On March 5 and 6, 2013 Martin & Ottaway will be a minor sponsor of the Marine Log 2013 Offshore Alternatives Conference at the Washington DC Marriott.
Will tidal power be viable? Will offshore wind be a big energy contributor? Quite frankly we do not know, but answers only appear when the questions are studied and debated. We look forward to studying the cutting edge and hope to see you there.
We all like to kid about acronym soup, and it is pretty difficult to keep up with all the new ones. I remember that as a young engineer I was always hesitant to ask in public, because I was afraid that asking the question would prove my ignorance.
Somewhere in my career I crossed that bar and now when somebody uses an acronym that I don't know (well, at my age, it generally is an acronym I can't remember), I no longer worry about admitting my ignorance and simply ask what it means. Occasionally I even emerge victoriously without trying when the acronym dropper cannot tell me what it means.
Martin & Ottaway has been deeply involved in a specific acronym progression that has roiled the maritime industry for a while now. It began in the 1990's with QMS, it begat TQM, then it begat ISM, which begat SMS, which begat STCW, which begat ISPS, which begat ECP and dozens of derivative acronym offshoots. And to deal with all of it, the industry developed the corporate HQSE department and Martin & Ottaway functions as an HQSE consultant. HQSE stands for Health, Quality, Safety and Environmental. At first glance, this acronym is reasonably inclusive of the systems that a well run shipping company needs to have in place to satisfy the demands that are not directly related to the company's income producing model. We like to call them "for the public" systems, because they allow a company to function as a responsible world citizen (and more importantly, based on our experience, they actually add to the corporate bottom line).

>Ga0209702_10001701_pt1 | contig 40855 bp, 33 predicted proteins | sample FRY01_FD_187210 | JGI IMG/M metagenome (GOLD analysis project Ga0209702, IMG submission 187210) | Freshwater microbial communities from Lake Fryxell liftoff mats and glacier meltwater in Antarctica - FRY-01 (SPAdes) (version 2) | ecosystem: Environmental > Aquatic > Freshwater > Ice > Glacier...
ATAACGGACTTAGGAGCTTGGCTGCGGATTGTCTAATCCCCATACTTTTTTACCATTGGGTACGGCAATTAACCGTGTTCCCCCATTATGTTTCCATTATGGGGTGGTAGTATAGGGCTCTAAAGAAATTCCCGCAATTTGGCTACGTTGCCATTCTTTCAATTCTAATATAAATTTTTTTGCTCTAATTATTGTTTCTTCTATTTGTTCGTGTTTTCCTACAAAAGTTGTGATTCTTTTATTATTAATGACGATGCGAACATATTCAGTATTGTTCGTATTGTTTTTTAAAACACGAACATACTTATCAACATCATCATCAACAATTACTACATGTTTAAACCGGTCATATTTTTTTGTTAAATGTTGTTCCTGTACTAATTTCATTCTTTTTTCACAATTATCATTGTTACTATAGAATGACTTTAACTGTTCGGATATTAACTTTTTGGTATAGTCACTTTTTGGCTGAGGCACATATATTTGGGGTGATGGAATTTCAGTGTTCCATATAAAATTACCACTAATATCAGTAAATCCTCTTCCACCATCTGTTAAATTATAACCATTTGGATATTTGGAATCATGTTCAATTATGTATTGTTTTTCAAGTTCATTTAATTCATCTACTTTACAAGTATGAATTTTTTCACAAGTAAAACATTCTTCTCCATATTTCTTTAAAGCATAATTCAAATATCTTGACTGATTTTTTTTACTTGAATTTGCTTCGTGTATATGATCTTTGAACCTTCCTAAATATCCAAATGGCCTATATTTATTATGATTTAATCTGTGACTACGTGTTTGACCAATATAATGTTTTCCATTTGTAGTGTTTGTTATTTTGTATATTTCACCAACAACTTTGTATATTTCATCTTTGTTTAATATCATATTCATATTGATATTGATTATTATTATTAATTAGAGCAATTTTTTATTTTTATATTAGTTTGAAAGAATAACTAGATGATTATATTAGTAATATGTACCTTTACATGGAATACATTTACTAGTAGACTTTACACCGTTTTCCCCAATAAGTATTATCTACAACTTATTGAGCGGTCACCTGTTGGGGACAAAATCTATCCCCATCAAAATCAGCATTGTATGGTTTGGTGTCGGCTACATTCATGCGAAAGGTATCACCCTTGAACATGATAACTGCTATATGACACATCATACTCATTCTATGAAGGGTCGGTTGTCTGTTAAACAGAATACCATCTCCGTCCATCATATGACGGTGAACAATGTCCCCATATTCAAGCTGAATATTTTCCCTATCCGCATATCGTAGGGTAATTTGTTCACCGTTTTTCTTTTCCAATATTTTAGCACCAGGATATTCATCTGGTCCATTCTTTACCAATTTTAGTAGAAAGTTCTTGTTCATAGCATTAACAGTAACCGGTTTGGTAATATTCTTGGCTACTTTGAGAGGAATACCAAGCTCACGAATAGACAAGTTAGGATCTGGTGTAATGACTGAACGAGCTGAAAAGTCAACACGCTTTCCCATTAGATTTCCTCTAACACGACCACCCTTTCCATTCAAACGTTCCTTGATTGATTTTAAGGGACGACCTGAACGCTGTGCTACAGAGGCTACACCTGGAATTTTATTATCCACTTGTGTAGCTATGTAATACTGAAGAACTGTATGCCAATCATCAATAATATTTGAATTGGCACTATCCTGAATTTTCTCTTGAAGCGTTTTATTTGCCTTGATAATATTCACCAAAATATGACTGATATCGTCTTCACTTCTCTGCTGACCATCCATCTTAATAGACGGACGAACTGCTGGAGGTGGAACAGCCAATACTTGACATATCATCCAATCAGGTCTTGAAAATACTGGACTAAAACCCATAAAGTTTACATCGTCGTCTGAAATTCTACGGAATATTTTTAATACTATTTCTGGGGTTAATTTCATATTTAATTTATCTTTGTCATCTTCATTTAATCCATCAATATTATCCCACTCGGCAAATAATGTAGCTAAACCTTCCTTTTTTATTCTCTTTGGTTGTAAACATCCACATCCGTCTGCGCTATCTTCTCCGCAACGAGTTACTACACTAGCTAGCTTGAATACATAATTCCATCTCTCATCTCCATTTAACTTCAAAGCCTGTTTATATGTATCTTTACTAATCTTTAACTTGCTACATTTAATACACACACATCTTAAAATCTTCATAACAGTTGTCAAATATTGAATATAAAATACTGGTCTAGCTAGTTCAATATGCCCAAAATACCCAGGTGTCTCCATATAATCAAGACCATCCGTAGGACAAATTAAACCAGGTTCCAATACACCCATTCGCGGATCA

But the acronym is not complete and misses a number of important concepts.
I was struggling with this when writing a paper about recent HQSE system issues that I will be presenting at the SNAME annual meeting on October 26. That paper shows that training systems need to be an integral component of HQSE systems. This led me to wonder about how to introduce the "T" for training into HQSE.
M&O covers quite a range of waterfronts. Some we only visit occasionally (for example, Bahia Blanca, Argentina we visit no more than about once a decade) but others we visit on an almost daily basis.
The Delaware River ports are home turf for us, but every now and then we need to check the internet to make sure we show up at the right gate. Chris Law made such a website visit recently and came across this link: http://www.holtlogistics.com/riverside-renewable-energy
This was such an interesting link that we copy the picture on it right here:
A recent bit in the news announced that the "Exxon Valdez" in its present incarnation as the "Oriental Nicety" is bound for the scrap yard.
It is easy to think of the "Exxon Valdez" as some villainous symbol in the drama of the oil spill in Alaska, but, as Paul Harvey used to say, then there is the rest of the story.